E for Ecstasy by Nicholas Saunders
Appendix 1: Reference Section
- 85 Rave- and Ecstasy-related admissions in West Lothian 1991-1992;
a review by Dr. P. Freeland submitted for publication to The Annals of Emergency
- Dr. Freeland's review examines the frequency and nature of presentations
to West Lothian hospitals in 1991 and 1992 following the ingestion of drugs
in the context of rave parties, by means of retrospective analysis of case
- He found a total of seven cases; six having said they took Ecstasy and
at least two having taken other drugs in combination with Ecstasy. Six were
aged between 18 and 21 and the seventh was 27. Five were male. The invariable
clinical finding was tachycardia - a racing heart. Complaints on admission
included "buzzing sensations", anxiety and collapse. One patient
admitted taking Ecstasy, Temazepam, cannabis and a cocaine-related drug
in combination on the evening of admission to hospital. He had a high temperature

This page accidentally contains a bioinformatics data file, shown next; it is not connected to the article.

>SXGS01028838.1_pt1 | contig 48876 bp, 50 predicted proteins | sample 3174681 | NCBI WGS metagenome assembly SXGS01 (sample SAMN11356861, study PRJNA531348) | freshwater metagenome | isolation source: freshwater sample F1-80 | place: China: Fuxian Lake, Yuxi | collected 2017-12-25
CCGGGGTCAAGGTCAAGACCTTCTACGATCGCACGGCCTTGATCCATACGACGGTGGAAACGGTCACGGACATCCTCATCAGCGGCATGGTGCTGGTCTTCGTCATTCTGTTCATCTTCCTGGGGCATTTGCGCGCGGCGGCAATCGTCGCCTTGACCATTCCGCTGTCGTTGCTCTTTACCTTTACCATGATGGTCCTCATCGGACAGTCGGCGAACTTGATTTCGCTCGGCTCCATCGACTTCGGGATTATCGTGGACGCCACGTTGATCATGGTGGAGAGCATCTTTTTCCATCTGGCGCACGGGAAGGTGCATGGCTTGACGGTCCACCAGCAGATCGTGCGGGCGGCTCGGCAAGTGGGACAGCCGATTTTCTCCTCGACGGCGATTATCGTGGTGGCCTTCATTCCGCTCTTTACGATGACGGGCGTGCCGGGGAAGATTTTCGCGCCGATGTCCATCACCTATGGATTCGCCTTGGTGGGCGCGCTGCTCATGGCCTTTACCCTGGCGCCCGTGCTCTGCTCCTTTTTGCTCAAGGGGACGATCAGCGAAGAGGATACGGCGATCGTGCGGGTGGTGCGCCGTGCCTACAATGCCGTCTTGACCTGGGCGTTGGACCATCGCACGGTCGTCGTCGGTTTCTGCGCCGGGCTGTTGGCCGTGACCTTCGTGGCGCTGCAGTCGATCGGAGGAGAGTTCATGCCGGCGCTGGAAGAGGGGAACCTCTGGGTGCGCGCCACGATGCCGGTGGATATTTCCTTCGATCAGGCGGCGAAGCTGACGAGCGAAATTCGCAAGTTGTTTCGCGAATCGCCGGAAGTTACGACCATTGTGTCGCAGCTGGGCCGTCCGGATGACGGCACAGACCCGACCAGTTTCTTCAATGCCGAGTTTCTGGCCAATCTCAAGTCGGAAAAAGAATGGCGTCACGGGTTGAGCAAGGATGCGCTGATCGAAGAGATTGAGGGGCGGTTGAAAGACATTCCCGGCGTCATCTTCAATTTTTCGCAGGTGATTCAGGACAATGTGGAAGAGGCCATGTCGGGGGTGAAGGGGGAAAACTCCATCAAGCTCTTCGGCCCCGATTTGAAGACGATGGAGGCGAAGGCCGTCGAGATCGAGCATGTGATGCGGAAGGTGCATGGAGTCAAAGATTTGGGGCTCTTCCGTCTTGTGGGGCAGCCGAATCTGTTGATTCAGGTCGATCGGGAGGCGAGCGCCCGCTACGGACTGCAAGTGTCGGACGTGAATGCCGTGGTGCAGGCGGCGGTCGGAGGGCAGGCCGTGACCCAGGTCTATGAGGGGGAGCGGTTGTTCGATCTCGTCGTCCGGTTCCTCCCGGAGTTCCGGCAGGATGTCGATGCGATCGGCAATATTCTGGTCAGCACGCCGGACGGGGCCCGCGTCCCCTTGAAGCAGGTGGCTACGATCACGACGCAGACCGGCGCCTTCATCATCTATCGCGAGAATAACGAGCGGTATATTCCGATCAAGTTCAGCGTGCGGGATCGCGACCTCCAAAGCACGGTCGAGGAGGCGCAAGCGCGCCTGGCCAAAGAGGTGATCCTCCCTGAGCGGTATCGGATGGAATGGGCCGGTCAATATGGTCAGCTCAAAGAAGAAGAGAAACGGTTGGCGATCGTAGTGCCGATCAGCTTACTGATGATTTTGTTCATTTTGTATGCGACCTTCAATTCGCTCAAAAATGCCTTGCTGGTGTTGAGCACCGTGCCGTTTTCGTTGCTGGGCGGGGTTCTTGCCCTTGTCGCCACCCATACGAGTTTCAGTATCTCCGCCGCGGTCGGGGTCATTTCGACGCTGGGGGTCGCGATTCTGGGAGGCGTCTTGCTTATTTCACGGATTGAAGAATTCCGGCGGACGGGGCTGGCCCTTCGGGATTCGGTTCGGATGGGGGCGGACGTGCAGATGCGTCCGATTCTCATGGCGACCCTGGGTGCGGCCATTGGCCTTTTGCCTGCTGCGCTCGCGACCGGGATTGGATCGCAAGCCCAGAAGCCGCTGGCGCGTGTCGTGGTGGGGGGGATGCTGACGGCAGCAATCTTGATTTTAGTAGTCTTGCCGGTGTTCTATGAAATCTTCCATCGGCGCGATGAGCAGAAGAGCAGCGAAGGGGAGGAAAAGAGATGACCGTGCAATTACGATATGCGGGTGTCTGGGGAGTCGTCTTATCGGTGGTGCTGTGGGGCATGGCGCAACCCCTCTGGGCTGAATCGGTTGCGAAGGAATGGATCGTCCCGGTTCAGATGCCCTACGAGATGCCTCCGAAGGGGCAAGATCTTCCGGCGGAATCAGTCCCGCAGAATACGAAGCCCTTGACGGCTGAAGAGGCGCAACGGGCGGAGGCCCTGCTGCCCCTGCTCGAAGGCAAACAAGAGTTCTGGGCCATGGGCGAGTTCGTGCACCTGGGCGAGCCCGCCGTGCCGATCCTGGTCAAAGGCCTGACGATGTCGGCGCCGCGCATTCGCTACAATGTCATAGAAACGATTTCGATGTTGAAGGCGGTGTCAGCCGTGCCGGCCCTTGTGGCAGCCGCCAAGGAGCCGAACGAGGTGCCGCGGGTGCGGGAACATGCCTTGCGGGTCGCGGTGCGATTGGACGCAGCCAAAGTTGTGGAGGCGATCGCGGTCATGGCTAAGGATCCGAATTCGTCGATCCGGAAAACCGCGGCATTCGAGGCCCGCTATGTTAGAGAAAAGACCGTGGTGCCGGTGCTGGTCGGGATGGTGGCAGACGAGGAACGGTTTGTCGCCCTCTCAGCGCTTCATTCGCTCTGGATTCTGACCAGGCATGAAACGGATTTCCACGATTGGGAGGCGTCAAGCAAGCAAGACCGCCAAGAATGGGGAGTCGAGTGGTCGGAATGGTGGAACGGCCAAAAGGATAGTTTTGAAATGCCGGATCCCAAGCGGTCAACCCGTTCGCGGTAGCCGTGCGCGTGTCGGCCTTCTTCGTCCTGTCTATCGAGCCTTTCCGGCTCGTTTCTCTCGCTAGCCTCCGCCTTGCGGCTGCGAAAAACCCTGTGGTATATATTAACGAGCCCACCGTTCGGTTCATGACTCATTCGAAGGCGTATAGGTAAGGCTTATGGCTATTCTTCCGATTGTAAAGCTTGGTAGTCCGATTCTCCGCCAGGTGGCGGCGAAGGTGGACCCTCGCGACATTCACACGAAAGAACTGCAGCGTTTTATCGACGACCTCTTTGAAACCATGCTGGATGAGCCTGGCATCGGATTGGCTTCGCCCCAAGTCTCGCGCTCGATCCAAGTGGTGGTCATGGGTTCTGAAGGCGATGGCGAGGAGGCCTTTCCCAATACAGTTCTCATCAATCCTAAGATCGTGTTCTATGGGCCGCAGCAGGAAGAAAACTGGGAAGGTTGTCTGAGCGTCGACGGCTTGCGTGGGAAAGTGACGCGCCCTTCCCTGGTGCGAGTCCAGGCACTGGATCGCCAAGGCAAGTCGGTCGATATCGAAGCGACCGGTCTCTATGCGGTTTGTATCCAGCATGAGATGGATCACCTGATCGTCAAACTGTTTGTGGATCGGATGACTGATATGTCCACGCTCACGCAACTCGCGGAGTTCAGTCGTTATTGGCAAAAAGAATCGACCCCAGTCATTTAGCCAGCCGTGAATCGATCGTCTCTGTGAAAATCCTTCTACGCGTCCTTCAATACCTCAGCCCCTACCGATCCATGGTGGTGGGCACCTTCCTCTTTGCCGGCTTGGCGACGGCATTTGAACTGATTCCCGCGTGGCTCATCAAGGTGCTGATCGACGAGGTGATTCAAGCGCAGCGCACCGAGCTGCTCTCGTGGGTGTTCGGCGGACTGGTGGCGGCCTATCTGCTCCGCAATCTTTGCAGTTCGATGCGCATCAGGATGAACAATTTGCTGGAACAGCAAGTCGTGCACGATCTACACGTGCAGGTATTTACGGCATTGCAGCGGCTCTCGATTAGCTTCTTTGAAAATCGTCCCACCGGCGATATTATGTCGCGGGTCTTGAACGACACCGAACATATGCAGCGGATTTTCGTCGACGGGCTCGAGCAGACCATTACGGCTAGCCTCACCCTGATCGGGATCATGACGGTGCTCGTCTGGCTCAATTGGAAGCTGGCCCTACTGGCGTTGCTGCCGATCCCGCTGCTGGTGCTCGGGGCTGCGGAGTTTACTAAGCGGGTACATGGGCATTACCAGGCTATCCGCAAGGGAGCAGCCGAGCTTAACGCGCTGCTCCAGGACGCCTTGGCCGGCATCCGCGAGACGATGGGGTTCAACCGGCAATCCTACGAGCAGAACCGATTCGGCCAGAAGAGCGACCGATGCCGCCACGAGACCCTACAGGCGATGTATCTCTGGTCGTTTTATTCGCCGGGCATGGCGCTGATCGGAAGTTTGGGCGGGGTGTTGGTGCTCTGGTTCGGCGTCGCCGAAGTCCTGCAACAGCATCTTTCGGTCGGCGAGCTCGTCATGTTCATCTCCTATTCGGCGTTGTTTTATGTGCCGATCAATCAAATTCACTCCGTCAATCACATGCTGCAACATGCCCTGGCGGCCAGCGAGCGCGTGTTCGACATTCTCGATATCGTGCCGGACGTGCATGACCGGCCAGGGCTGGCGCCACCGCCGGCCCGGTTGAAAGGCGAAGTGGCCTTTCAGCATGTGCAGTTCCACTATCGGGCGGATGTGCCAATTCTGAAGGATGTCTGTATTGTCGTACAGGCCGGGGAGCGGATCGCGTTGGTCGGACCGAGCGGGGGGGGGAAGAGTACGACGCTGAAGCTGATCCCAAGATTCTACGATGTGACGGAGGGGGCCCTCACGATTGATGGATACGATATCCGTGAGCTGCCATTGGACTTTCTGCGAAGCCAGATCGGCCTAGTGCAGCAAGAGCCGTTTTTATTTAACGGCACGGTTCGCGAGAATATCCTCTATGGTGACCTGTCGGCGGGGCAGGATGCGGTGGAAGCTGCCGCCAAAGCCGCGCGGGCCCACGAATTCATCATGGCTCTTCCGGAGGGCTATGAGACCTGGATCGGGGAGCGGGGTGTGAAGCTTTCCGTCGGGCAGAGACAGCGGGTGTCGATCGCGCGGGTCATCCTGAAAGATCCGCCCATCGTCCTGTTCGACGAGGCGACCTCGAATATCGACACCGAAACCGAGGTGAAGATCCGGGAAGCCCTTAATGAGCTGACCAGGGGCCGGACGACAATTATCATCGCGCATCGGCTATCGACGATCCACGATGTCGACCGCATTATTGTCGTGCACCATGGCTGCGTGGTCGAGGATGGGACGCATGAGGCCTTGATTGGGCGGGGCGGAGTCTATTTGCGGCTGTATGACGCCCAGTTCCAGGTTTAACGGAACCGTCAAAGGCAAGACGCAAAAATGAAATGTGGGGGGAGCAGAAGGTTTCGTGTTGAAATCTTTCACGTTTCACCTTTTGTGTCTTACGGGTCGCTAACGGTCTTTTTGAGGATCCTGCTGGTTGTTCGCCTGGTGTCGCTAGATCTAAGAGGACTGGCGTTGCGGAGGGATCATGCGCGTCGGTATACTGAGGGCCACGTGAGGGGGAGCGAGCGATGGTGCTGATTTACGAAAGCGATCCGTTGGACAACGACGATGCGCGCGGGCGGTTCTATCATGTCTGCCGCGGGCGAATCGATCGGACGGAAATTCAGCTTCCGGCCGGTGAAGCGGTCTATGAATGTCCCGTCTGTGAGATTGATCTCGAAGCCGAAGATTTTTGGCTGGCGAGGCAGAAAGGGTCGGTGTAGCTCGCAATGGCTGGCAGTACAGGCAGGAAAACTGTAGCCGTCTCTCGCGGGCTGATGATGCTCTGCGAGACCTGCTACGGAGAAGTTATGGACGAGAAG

(39.5 degrees C) and developed acute renal failure and coagulopathy - kidney
failure and blood clotting. He recovered and was discharged after 18 days.
- Another had taken Ecstasy, amphetamine and cannabis and complained of
palpitations and a "buzzing sensation". He was discharged the
next day. In addition, one patient had severe muscle spasms: this patient
did not admit to taking any drug, but amphetamine was found in his blood
(MDMA was not looked for).
- The other patients, including all those who admitted to taking Ecstasy,
discharged themselves. There were no fatalities.
- The minimum hospitalisation rate is calculated to be 23 per 100,000
rave attendances, based on venue capacities.
- "Although the study aimed to look particularly at MDMA, the high
prevalence of multiple drug use and the absence of specific toxicological
results on these cases make it impossible to pass any judgement on MDMA
per se," Dr. Freeland concludes.
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